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The Lost Art of Polite Disagreement

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posted on Jun, 12 2015 @ 05:18 AM
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a reply to: PrinceJohnson

i remember a thread in which you were the third post, and all you said was "autism on display" essentially calling the op and any one who agreed with him autistic.

how about actually apologizing to that thread author in his thread, cause i thought that was pretty #ing rude of you.




posted on Jun, 12 2015 @ 05:37 AM
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I'm not very nice sometimes when I'm in a bad mood, I can't help it. It doesn't make me feel any better, but I can't control myself sometimes, sorry



posted on Jun, 12 2015 @ 08:52 AM
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originally posted by: wasaka

"There is no true happiness at the expense of someone else's unhappiness" -- Buddhist proverb.


I strongly disagree with this quote.



posted on Jun, 12 2015 @ 09:49 AM
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Regarding the Buddhist tip, The Richard Rohr book "The Naked Now", has a chapter that mentions the training of novice Tibetan monks in what is translated as the "Consequentialist Debate", the positive and negative consequences of each of the Buddah's teachings. I thought it may be relevant here and included a few paraphrased quote:

"There is no declaration of the perfect answer or the wrong answer. The novice is quite simply being taught how to weigh and discern, see and understand the good and bad consequences - and from that open field, to learn himself and learn how to wisely advise others.

Have you ever noticed that in any situation, when your ego is invested, afraid, or needy it's very hard to smile? By when the truth is not your personal possession it's very easy to smile.

The concern in Tibetan Buddhism is not to achieve a conceptually perfect answer, which then has to be defended, but to call forth a happy, loving, aware, and perceptive human being."

It's a good read!



posted on Jun, 12 2015 @ 12:57 PM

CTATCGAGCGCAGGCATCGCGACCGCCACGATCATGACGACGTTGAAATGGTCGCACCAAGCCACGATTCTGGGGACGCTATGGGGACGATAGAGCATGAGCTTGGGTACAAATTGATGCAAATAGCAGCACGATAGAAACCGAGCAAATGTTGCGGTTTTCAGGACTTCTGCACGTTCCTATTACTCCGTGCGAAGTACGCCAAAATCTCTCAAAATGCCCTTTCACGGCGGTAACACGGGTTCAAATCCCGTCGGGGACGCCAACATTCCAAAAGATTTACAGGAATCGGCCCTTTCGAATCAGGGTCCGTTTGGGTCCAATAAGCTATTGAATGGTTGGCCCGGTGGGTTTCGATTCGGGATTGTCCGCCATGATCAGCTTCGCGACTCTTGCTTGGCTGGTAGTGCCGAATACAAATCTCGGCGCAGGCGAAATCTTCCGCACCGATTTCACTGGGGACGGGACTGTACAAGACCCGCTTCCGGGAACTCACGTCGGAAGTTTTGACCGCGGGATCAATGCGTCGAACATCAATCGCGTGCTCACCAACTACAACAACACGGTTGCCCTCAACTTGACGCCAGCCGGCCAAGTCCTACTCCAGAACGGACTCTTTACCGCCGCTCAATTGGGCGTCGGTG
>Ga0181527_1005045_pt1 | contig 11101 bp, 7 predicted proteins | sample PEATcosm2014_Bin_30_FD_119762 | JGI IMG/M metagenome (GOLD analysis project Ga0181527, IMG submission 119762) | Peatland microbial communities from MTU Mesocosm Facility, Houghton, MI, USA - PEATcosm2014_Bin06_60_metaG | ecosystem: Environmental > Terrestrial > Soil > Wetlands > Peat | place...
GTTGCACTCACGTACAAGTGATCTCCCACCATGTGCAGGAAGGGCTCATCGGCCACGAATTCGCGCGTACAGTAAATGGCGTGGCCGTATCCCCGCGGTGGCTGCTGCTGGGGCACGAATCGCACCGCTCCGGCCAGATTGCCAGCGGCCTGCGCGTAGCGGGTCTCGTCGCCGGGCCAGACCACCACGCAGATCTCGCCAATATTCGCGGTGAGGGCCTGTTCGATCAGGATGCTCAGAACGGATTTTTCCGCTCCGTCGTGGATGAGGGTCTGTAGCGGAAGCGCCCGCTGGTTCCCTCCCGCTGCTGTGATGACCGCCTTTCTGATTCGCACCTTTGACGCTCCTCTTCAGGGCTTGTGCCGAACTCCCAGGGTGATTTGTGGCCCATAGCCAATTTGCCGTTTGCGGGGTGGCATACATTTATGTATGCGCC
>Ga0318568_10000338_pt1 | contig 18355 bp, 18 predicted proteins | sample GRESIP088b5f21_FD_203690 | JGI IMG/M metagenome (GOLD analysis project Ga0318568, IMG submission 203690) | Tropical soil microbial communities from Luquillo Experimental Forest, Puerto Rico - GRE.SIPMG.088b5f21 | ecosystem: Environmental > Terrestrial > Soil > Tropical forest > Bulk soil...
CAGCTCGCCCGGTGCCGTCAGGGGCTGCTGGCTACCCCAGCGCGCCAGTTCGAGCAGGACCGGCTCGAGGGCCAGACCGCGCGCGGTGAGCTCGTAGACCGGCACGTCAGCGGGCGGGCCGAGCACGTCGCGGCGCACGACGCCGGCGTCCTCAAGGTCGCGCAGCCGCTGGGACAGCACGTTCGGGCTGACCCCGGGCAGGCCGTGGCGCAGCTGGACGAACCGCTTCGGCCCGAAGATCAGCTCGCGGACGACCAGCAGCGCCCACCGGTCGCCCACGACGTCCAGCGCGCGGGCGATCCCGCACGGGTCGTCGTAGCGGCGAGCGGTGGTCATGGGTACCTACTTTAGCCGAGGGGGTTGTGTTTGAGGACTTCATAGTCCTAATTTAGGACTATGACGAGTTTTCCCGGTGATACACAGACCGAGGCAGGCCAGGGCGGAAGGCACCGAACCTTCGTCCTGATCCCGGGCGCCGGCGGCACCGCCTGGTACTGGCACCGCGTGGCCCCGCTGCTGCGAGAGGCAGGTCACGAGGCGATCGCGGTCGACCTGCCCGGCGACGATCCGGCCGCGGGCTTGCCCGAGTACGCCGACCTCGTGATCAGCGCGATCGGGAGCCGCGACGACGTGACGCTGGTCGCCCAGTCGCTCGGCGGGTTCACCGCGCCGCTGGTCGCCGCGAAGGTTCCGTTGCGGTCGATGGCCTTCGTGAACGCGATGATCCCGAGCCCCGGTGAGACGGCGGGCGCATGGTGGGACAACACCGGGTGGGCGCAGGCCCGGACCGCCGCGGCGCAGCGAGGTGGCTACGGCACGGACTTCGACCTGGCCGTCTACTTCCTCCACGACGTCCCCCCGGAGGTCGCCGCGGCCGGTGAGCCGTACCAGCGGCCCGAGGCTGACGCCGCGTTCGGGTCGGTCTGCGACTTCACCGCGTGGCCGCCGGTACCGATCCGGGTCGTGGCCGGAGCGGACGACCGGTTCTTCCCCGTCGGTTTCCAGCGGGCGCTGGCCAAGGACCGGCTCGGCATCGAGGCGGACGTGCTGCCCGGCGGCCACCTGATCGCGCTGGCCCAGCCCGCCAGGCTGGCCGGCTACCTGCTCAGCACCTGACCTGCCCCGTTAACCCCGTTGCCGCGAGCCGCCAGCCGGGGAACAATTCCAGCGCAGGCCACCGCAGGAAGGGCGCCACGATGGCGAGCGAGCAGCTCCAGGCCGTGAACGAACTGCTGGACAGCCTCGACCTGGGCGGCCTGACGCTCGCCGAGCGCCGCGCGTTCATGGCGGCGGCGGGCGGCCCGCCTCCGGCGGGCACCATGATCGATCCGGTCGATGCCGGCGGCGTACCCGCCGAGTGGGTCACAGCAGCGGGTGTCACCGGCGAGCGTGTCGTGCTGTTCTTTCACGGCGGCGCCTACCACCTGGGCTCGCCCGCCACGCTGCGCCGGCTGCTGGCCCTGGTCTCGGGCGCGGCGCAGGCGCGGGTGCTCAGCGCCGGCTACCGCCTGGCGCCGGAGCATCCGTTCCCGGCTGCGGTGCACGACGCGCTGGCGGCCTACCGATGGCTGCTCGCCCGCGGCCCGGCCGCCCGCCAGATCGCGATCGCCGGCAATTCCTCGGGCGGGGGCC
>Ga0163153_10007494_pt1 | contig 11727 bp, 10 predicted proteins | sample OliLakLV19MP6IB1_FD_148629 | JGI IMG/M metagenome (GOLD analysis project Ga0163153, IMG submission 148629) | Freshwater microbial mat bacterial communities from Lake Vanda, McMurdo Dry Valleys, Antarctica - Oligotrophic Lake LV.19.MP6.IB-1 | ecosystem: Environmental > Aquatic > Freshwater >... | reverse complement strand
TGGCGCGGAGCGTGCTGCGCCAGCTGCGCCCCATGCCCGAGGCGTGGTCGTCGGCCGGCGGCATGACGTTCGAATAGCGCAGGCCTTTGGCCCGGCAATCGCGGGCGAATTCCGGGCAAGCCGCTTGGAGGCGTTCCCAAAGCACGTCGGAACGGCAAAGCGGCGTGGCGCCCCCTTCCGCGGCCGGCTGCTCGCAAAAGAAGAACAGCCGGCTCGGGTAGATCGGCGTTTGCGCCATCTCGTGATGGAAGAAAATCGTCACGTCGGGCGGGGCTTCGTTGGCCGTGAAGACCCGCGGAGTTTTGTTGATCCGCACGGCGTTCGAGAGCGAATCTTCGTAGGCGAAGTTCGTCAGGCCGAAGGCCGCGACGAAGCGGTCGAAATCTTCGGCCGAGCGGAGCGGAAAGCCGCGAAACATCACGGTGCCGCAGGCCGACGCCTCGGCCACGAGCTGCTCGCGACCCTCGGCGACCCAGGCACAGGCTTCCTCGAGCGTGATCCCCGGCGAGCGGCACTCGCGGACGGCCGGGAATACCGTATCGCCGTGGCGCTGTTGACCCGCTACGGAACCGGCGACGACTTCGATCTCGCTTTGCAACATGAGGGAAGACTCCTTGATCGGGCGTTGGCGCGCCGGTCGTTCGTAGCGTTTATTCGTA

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originally posted by: Michet

Have you ever noticed that in any situation, when your ego is invested, afraid, or needy it's very hard to smile? By when the truth is not your personal possession it's very easy to smile.


I have noticed this myself.

Those who are dogmatic tend not to smile so much.
I think you nailed it when you said: "Truth is not your
personal possession" and therefore not something you
must defend. Truth speaks for itself, and does not need
dogmatic "true believers" to express it or make it known.



posted on Jun, 12 2015 @ 01:04 PM
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originally posted by: Iamnotadoctor

originally posted by: wasaka

"There is no true happiness at the expense of someone else's unhappiness" -- Buddhist proverb.


I strongly disagree with this quote.


Allow me to rephrase:

One ought not find joy in the suffering of others....
...when you do, there is a cost and that cost is
the corruption of your own personal integrity
distortion of your moral compass.

Don't be a mocker, it only breeds corruption.



posted on Jun, 12 2015 @ 03:16 PM
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originally posted by: wasaka

originally posted by: Iamnotadoctor

originally posted by: wasaka

"There is no true happiness at the expense of someone else's unhappiness" -- Buddhist proverb.


I strongly disagree with this quote.


Allow me to rephrase:

One ought not find joy in the suffering of others....
...when you do, there is a cost and that cost is
the corruption of your own personal integrity
distortion of your moral compass.

Don't be a mocker, it only breeds corruption.




I strongly disagree with this rephrasing.



posted on Jun, 12 2015 @ 09:48 PM
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One of the most widely used and most destructive devices on ATS that I've noted, is that of sarcasm.

Sure, well timed flipancy can be pure gold, but in the course of intelligent and civilized discussion, when a member is targeted with sarcastically veiled remarks of contempt, its a rather shameful deflection tactic.

Distasteful sarcasm is rude and counter-productive, lowering the overall quality of ATS.

a reply to: Iamnotadoctor

Perhaps you are misuderstanding the nature of happiness. Happiness is most commonly confused with sensory gratification.







 
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